No Exit: "One thing I said at the beginning is that I do not have an exit strategy, and I'm holding to [that]. That is a powerful thing," says Gorny. His business is now the world's fourth-largest website hosting company, thanks in part to Gorny's vision of offering feature-rich but also easy-to-use hosting packages. Phoenix may be a long way from Poland, but Gorny has definitely found a place to call his own.
Follow His Lead: Turn adversity into opportunity by revisiting your business strengths and taking cues from your past successes.
Bigger Than the Wheel: Working in the family's optometry business in his home country of Greece, Leon Yohai felt his future was going nowhere. That is, until the internet came along-and suddenly, Yohai knew where to look. "It was the biggest discovery, even bigger than the wheel," Yohai laughs. He taught himself how to write computer code and, in 1999, started his own business, InternetQ. The company started out building websites but eventually switched to the telecom industry. By 2003, InternetQ had become the largest mobile content pro-vider in Greece.
Coming to America: That same year, Yohai sold InternetQ and decided he should introduce the technology overseas. Living and working out of a friend's home in Virginia, Yohai started Qmobile with two friends from Greece, Predrag Djokic and George Lipordezis, who were also former InternetQ employees. Together, the trio secured $6 million in venture funding and was able to negotiate a deal with their first client, T-Mobile. "We were lucky enough that our billing platform was made by the same manufacturer as their billing platform, so it was easy to connect," Yohai says. By 2004, the company had moved into a proper office in Reston, Virginia, and has since grown to 25 employees.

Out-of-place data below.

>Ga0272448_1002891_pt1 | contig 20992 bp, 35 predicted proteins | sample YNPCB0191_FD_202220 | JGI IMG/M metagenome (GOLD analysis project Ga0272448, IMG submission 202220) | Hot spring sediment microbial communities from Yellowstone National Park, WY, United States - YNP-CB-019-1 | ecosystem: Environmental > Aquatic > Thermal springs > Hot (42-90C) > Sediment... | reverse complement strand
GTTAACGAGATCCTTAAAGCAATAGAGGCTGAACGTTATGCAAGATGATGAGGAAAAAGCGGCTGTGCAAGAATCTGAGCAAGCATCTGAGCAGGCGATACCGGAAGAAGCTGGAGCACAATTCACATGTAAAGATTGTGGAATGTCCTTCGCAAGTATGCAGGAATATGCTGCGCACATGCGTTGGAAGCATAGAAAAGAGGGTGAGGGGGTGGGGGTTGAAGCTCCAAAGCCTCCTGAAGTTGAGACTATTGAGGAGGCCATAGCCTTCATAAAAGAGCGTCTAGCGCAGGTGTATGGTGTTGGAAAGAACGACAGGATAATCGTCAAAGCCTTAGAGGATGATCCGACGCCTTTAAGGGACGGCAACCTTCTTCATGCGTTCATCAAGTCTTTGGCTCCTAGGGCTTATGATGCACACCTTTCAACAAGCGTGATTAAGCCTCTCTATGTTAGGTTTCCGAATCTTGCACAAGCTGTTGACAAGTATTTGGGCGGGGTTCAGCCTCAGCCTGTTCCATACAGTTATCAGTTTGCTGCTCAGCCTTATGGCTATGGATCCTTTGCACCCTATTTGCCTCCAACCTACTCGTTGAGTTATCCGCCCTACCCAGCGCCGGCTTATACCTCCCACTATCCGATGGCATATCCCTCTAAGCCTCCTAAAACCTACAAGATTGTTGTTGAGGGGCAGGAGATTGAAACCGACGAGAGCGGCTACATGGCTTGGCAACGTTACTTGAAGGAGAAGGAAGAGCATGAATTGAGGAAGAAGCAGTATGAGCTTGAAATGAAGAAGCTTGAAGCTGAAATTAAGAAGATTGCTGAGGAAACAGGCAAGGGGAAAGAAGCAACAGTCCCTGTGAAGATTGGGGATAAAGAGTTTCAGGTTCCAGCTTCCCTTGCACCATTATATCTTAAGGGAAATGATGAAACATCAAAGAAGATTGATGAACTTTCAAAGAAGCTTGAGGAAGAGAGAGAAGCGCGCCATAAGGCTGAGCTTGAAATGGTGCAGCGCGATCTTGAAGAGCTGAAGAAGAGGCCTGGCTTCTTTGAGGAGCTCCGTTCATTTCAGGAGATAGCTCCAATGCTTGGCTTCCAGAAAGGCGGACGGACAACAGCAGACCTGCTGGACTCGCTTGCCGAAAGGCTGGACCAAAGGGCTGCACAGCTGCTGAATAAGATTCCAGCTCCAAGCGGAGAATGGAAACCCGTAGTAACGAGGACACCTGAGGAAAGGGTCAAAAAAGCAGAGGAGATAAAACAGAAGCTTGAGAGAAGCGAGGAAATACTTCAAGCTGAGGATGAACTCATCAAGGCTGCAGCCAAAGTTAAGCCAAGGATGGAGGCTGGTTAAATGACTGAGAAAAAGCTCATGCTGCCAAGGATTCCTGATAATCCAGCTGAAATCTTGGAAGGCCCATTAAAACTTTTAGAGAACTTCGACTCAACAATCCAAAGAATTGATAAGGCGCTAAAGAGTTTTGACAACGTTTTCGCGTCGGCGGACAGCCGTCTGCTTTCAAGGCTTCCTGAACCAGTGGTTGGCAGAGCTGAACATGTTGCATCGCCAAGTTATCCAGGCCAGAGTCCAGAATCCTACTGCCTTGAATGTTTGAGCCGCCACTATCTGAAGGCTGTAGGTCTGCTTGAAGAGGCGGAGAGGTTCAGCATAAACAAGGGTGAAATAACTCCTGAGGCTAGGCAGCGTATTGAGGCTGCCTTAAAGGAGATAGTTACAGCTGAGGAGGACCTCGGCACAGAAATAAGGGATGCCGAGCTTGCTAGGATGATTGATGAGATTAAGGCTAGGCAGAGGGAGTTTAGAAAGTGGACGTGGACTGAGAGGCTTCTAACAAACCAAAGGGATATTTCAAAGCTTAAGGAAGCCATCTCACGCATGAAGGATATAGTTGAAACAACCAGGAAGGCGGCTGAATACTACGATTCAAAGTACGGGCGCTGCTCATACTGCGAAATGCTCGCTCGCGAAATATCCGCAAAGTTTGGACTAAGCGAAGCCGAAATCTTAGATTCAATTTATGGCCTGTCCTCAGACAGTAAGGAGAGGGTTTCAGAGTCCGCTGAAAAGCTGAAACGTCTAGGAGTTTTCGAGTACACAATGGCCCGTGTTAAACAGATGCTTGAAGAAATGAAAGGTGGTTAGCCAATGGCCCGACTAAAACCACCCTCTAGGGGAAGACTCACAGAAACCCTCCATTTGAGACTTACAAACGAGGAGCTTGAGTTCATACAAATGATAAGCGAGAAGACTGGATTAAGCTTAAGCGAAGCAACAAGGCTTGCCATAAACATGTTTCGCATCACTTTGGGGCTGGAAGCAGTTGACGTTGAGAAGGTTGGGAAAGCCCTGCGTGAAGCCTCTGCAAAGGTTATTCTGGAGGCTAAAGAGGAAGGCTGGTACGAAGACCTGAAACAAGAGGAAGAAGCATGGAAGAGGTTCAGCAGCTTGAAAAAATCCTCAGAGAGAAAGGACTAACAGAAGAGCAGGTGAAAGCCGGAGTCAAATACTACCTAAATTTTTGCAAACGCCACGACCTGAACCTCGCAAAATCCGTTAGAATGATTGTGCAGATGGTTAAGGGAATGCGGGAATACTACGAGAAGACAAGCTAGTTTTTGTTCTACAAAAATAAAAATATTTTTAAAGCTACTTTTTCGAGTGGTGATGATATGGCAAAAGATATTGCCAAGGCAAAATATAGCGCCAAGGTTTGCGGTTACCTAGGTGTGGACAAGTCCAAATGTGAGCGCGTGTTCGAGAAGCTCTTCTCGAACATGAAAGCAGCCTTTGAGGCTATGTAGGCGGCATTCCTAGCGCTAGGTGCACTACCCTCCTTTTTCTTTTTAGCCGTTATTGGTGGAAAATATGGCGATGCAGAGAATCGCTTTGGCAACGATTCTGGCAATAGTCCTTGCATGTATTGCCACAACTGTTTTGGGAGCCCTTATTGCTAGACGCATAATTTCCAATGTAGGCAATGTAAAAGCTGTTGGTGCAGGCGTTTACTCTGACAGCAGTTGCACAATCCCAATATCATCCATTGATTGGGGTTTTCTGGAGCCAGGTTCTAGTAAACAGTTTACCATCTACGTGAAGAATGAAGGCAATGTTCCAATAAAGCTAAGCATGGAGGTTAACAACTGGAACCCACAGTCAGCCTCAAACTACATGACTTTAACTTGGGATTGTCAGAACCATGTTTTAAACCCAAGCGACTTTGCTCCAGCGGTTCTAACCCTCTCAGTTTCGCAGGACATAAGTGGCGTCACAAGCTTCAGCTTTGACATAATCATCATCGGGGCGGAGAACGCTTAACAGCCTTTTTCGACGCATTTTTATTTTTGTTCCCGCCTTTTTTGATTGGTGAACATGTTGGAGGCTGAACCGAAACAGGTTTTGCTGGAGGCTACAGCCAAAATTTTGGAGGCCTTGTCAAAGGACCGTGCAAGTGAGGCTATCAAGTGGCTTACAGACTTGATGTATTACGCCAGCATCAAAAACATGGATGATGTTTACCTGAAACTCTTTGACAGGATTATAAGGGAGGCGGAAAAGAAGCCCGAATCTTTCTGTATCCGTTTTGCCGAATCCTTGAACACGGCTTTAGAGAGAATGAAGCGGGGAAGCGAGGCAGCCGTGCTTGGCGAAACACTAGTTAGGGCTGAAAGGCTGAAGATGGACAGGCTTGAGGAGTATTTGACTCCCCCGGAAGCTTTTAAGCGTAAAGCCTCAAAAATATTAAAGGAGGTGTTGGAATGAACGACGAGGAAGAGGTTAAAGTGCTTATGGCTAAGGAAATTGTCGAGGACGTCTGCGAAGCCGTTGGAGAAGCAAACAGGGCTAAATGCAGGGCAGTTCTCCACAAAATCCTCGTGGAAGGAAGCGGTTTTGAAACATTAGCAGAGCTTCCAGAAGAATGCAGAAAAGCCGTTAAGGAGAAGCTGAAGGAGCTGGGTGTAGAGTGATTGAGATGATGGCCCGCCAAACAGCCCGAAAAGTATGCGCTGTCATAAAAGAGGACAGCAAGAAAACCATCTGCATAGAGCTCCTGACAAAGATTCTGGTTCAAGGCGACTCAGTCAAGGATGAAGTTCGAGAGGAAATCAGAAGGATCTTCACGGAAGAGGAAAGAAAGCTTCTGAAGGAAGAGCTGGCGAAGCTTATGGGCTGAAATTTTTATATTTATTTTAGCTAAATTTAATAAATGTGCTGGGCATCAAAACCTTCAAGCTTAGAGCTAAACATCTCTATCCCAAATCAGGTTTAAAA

The Next Big Thing: With all the capabilities mobile phones have today, wireless content may not seem that original, but Qmobile was one of the first to introduce the possibilities of SMS text messaging technology to the U.S. Qmobile, the parent company of Qtones.com, provides content such as games and ringtones to customers from all major carriers, including Sprint and Verizon. Customers order content via SMS text messaging or online and are billed through their phone service.
A Different World: Yohai says the differences in business practices between Europe and America are startling. "To create a company from scratch in Greece, you need to wait a good three months from the day you file papers, and it costs you a bunch of money," Yohai says. "Here, you can start the company the same day, and you pay a tenth of what you pay [in Greece]."
Follow Their Lead: Follow your passion wherever it takes you-even if that means relocating with good friends by your side for support.